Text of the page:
Cochlear implants have a high success rate as medical prostheses because only less than 0.2% of recipients reject them. Adults often benefit immediately after the placement of the implant. Read more: What Is the Success Rate of Cochlear Implant? Article
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Related Disease Conditions
Hearing loss (deafness) may be present at birth or it may manifest later in life. Deafness may be genetic or due to damage from noise. Treatment of deafness depends upon its cause. Sensorineural hearing loss can be caused by conditions affecting the cochlea, eighth cranial nerve, spinal cord, or brain. Examples of conditions that can lead to sensorineural hearing loss include Meniere's disease, noise-induced hearing loss, hearing loss of aging (presbycusis), nerve injury from syphilis, hearing loss of unknown cause (idiopathic hearing loss), nerve tumors, and drug toxicity (such as aspirin and aminoglycosides).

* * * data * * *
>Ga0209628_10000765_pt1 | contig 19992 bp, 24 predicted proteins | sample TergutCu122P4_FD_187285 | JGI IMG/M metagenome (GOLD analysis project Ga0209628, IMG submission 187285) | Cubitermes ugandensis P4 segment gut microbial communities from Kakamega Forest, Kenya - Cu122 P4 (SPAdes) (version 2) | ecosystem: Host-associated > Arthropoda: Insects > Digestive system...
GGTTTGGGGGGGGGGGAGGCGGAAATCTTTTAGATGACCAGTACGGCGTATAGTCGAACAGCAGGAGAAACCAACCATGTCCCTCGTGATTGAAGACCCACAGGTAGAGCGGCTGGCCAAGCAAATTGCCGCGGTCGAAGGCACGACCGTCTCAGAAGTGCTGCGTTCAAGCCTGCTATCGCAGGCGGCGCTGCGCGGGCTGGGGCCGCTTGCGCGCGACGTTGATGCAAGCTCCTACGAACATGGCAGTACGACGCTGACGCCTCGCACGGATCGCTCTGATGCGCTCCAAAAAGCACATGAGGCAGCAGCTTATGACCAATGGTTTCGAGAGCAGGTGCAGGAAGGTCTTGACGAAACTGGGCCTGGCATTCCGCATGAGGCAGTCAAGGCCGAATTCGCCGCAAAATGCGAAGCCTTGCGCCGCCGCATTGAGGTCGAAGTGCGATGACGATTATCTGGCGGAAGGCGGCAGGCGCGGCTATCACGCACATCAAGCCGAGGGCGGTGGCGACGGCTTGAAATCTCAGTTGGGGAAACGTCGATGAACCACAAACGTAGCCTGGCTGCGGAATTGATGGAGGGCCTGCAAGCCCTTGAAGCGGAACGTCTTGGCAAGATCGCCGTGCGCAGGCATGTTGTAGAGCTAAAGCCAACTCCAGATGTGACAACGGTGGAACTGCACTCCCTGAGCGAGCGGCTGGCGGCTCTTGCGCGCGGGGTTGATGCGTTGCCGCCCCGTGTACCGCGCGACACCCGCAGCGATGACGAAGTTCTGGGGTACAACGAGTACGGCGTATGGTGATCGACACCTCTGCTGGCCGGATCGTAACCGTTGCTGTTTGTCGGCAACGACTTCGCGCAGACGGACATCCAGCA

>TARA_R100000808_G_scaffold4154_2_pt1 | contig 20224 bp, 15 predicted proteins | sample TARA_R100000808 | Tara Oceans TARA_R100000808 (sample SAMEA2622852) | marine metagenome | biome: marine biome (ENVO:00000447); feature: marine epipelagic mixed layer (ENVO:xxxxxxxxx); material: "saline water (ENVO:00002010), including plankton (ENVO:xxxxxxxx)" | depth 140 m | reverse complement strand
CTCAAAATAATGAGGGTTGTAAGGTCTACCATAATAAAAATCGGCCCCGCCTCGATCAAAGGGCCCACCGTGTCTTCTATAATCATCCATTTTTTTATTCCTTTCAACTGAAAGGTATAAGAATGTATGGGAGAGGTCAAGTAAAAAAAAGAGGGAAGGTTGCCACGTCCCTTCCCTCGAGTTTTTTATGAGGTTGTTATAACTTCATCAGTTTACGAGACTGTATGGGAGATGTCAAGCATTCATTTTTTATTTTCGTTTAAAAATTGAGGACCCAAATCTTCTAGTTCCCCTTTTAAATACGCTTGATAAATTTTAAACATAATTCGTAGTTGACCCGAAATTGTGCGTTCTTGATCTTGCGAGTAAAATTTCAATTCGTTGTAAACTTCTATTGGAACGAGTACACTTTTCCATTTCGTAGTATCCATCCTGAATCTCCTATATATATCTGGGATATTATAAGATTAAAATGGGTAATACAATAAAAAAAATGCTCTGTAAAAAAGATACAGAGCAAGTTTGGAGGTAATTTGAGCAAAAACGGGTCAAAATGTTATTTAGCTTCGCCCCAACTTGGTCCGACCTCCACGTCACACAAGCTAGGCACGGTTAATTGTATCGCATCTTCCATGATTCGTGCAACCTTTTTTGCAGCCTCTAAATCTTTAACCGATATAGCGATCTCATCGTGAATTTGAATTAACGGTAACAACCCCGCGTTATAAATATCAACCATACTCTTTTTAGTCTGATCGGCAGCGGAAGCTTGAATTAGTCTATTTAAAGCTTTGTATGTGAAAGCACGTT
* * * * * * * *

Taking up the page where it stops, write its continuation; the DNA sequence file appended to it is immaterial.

Noise-Induced Hearing Loss and Its Prevention
Noise-induced hearing loss may be an acoustic trauma, which causes temporary hearing loss, or it may be permanent due to an acute acoustic trauma. Experts agree that continual exposure to more than 85 dBs (decibels) is dangerous to the ears. Ear plugs and ear muffs can help prevent noise-induced hearing loss as well as decreasing exposure to loud noises.
How Long Does It Take to Recover From Cochlear Implant Surgery?
Cochlear implant surgery is a surgical procedure that involves placing (implanting) a small electronic device into the ear to help the person hear well. The implant is placed when someone is not able to hear and understand spoken words even after using hearing aids. The cochlear implant sends electrical signals to the nerve involved in hearing (cochlear nerve).
Is Cochlear Implant Surgery Invasive?
The cochlear implant procedure is usually considered a minimally invasive surgery. A cochlear implant is a medical device that can partially restore hearing. The implant directly stimulates the auditory nerve to appreciate the sense of sound.
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